In Arkansas, the Windgate Foundation’s generosity is funding much more than brick-and-mortar art and design schools on college campuses. The foundation donated $35 million as lead project sponsor on the renovation of the Arkansas Arts Center, recently renamed the Arkansas Museum of Fine Arts. The museum’s art school will be named the Windgate Foundation Museum School, and the art school gallery will be named the Robyn and John Horn Museum School Gallery. Robyn Horn is the granddaughter of foundation founder Hutcheson and sits on the nonprofit’s board.
Another recent example was the announcement by Hendrix College in November of a $15 million gift to support student scholarships. It was the largest non-estate gift in the Conway school’s history.
An earlier Windgate gift to Hendrix of $10 million, in 2016, resulted in the Windgate Museum of Art, an 8,000-SF building that aims to be “the premier teaching art museum in Arkansas,” according to the college. The museum recently opened under COVID-19 protocols.
And at Arkansas State University in Jonesboro, the Windgate Foundation has donated $6.7 million that is going to build a Center for Three-Dimensional Arts. Construction on it began last fall.
Houston Davis, president of UCA, called what will become the Windgate Center for Fine & Performing Arts, projected to open in fall 2022, a “game-changer here in Conway and for this region.” Windgate’s $20.3 million donation, announced in January 2019, remains the largest in UCA’s history.
“We know that that building is going to draw in arts enthusiasts,” he said. The university is excited about building it to accommodate students and faculty, but “everything about it is being designed in expectation that we’ll have outside audiences joining in,” Davis said.
The 104,000-SF Windgate Center at the northwest corner of Donaghey Avenue and Bruce Street in Conway will house classroom, studio, rehearsal and design spaces and will include a 175-seat black box theater and a 450-seat concert hall. It will also house the Arkansas Shakespeare Theatre, which makes UCA its home.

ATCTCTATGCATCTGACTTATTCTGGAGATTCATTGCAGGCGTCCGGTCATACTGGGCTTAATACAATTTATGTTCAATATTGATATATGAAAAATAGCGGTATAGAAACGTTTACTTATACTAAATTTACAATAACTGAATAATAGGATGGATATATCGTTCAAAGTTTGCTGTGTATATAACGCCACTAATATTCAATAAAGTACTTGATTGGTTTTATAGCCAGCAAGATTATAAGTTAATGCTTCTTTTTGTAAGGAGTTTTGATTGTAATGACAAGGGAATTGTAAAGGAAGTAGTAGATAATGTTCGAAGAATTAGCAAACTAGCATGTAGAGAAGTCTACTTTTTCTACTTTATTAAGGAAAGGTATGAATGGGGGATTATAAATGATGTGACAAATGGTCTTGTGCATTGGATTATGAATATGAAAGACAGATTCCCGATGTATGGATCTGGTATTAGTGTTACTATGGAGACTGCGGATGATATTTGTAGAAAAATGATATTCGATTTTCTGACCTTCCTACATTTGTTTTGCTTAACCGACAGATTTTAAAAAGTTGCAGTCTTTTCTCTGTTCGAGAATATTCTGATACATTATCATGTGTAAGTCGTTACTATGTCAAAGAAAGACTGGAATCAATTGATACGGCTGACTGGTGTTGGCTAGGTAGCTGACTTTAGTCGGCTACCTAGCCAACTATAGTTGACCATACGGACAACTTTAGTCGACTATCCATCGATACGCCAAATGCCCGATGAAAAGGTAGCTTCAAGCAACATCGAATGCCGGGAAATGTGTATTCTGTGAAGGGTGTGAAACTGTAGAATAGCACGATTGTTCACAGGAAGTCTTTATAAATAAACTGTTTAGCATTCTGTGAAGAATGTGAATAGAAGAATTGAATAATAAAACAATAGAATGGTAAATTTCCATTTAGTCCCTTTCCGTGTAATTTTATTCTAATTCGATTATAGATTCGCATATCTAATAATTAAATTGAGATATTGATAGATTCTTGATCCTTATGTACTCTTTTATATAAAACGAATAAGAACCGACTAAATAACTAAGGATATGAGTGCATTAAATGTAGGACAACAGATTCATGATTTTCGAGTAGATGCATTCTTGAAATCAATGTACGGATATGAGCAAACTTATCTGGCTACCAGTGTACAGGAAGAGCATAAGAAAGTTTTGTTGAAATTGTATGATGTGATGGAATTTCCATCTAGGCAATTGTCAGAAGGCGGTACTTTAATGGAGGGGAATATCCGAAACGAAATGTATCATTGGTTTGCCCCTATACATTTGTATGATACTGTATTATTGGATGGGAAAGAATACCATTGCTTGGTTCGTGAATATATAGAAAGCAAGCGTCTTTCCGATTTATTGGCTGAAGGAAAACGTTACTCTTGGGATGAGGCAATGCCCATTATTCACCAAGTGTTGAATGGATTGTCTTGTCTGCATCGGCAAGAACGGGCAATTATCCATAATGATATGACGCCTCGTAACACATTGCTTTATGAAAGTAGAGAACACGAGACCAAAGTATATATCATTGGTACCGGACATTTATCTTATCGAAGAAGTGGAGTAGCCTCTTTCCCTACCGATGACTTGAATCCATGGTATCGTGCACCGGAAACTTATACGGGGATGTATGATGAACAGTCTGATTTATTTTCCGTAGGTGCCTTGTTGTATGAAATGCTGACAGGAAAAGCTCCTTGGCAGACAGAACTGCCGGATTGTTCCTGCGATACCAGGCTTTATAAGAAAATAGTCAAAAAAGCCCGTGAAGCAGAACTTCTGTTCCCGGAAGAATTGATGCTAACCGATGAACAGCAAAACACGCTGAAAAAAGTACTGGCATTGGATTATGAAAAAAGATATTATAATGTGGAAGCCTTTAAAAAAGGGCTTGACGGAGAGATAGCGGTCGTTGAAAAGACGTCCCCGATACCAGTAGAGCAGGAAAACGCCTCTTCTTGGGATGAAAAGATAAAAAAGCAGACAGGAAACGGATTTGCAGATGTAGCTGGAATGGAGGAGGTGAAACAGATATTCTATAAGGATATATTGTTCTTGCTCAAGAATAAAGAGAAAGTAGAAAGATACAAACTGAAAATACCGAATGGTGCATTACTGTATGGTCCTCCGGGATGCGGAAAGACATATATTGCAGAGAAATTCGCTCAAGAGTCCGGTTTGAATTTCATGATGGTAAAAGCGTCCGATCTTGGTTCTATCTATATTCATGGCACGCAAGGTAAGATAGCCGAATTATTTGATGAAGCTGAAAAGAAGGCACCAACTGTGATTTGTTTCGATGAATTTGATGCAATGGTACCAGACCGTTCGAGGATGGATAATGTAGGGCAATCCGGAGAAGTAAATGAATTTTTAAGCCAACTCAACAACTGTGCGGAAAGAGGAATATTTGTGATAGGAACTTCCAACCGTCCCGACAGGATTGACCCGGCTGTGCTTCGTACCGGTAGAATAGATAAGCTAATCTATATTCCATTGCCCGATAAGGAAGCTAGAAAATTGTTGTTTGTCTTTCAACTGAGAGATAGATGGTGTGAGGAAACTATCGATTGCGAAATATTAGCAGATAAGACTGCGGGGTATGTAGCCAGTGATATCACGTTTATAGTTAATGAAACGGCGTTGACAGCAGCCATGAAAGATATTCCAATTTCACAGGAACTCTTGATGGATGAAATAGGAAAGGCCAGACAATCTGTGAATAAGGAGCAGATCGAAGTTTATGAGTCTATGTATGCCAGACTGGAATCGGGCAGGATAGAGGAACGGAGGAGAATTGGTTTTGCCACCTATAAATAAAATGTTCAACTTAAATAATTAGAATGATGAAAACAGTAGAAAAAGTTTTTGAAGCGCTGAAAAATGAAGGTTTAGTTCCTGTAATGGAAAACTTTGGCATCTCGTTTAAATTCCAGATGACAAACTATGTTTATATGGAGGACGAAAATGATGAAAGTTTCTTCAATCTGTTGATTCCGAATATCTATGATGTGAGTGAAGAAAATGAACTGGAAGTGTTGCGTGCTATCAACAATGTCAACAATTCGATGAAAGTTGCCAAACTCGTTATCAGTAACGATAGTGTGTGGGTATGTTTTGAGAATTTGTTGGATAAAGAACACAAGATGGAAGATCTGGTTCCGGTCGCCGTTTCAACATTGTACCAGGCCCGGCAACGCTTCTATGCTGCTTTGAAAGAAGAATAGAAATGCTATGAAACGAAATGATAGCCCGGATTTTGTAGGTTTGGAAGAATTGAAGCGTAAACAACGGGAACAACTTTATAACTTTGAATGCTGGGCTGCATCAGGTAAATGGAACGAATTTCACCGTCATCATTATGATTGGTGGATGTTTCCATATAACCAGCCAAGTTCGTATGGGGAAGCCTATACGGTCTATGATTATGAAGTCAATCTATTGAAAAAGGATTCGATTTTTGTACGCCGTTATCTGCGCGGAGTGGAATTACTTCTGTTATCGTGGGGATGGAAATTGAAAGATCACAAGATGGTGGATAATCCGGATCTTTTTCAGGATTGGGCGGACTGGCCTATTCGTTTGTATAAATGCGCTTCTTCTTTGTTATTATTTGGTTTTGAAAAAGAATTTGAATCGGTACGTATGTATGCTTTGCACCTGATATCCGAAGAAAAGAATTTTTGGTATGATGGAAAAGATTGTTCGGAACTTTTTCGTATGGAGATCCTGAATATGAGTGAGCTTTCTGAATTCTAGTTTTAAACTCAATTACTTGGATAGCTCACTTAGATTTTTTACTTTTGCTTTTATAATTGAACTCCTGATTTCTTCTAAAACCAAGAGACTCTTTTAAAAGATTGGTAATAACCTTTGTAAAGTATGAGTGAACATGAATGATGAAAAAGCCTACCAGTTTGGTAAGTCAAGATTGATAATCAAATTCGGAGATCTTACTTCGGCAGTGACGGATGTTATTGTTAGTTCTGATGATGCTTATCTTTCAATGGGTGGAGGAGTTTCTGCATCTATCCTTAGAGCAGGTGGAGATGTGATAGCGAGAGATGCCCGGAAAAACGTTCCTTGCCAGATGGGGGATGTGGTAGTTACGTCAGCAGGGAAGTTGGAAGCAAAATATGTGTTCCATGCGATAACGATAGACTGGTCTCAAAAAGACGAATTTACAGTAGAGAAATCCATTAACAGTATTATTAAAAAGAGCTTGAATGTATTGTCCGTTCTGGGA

The center at UCA, as do the Windgate-funded centers built and planned for other universities across the state, will allow the university to bring its arts students together in one space, instead of being scattered across three or four locations on campus, which was a particular wish of the Windgate Foundation, Davis said.
“Without question,” he said, the university has seen increased interest from prospective art students.
The Department of Art & Design at UA Little Rock last year saw a 10% increase in enrollment “and that’s continued this year,” Clifton said. “We’ve managed to maintain student interest even during the pandemic.”
Snyder, at UA Fayetteville, said that the year before the $40 million Windgate gift, the university’s master of fine arts program in studio art drew 39 applications, with a goal of accepting nine to 12 students. “This year we had well over 200 applications” for the same number of slots, he said.
The 154,600-SF Windgate Studio & Design Center in Fayetteville is being built at the corner of Martin Luther King Boulevard and Hill Avenue and will bring the School of Art’s studio art and graphic design programs together in a four-story building, tripling the size of its current classrooms and work areas. It’s expected to be completed in summer 2022.
Taken together, the $120 million Walton gift establishing the School of Art, the largest ever given to an arts program in the United States, and the $40 million Windgate donation present “a once in a generation opportunity,” Snyder said. “I think it’s not fully understood. It will be fully understood when the building opens and the results are seen.”